The new research published in the international journal “Science Advances” suggests that plants may be able to absorb more atmospheric CO2 from human activities than previously expected. This optimistic news, however, should not be interpreted as a reason for governments to slow down on their obligations to reduce carbon emissions as quickly as possible.
Dr. Jurgen Knauer led the research team at the Hawkesbury Institute for the Environment at Western Sydney University, Australia. Their study focused on the impact of critical physiological processes that govern how plants conduct photosynthesis, such as the efficiency of carbon dioxide movement inside leaves, plant adaptation to temperature changes, and nutrient distribution in plant canopies. These mechanisms are commonly ignored in most global models.
Photosynthesis is the process in which plants convert CO2 into sugars, serving as a natural climate change mitigator. It is unclear how vegetation will respond to changes in CO2 levels, temperature, and precipitation in the future. The study evaluated a high-emissions climate scenario to test how carbon uptake by vegetation would respond to global climate change through the end of the 21st century.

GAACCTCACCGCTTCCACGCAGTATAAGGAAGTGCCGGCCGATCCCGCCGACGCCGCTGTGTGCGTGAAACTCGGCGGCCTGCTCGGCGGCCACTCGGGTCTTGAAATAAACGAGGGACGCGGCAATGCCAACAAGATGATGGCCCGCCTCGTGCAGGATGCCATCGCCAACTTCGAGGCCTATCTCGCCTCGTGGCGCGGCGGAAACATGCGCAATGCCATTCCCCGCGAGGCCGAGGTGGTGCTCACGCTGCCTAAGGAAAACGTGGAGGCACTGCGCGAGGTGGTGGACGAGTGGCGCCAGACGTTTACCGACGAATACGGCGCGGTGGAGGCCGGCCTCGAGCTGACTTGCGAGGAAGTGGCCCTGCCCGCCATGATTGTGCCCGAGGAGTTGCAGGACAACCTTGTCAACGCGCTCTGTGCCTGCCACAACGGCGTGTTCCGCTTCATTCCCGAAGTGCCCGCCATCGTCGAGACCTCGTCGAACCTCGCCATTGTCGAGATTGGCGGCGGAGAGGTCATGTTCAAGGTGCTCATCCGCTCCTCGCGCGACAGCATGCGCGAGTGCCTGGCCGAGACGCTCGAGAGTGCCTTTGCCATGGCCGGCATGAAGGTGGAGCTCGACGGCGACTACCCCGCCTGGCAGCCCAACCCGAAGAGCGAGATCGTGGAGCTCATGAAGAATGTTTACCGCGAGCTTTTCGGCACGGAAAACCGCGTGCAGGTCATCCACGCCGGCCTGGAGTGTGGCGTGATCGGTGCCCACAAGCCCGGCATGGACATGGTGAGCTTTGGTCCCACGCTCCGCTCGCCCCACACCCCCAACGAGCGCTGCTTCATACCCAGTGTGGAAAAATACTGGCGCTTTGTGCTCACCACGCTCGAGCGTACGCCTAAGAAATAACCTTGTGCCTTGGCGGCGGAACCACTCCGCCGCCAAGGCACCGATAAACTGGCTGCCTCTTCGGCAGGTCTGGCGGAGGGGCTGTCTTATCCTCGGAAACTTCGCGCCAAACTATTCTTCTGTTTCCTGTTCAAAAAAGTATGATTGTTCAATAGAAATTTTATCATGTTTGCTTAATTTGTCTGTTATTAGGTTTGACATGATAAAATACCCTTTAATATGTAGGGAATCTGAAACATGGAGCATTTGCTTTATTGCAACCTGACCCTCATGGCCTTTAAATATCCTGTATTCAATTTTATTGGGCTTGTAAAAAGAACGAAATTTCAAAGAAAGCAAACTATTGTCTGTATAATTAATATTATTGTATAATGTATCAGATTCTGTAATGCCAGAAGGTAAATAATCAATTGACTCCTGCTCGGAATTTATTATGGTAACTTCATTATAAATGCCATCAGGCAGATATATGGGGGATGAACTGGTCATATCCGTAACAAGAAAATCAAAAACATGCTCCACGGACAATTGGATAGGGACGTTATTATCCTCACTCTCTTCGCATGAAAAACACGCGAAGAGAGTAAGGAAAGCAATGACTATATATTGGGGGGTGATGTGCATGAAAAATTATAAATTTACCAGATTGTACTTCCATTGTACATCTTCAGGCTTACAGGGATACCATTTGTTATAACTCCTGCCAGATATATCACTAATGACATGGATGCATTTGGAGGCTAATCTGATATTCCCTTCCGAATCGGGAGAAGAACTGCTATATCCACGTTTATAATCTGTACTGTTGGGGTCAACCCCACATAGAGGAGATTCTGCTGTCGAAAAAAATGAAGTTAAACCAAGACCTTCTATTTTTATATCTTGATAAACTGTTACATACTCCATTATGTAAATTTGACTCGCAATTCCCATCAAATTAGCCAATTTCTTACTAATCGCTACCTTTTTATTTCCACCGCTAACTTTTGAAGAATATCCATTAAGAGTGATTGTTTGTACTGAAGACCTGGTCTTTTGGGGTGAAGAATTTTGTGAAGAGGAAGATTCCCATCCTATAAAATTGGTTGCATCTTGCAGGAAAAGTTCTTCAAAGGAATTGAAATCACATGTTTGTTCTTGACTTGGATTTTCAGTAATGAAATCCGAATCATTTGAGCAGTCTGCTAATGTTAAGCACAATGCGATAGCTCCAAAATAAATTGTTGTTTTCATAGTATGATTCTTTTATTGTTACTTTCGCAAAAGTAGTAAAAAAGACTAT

The results of the study showed that more complex models, which took into account critical physiological mechanisms associated with photosynthesis, consistently projected stronger increases in carbon uptake by vegetation globally. These processes reinforced each other and would have even stronger effects in a real-world scenario. This suggests that plants may have a greater capacity to mitigate the effects of climate change than previously thought.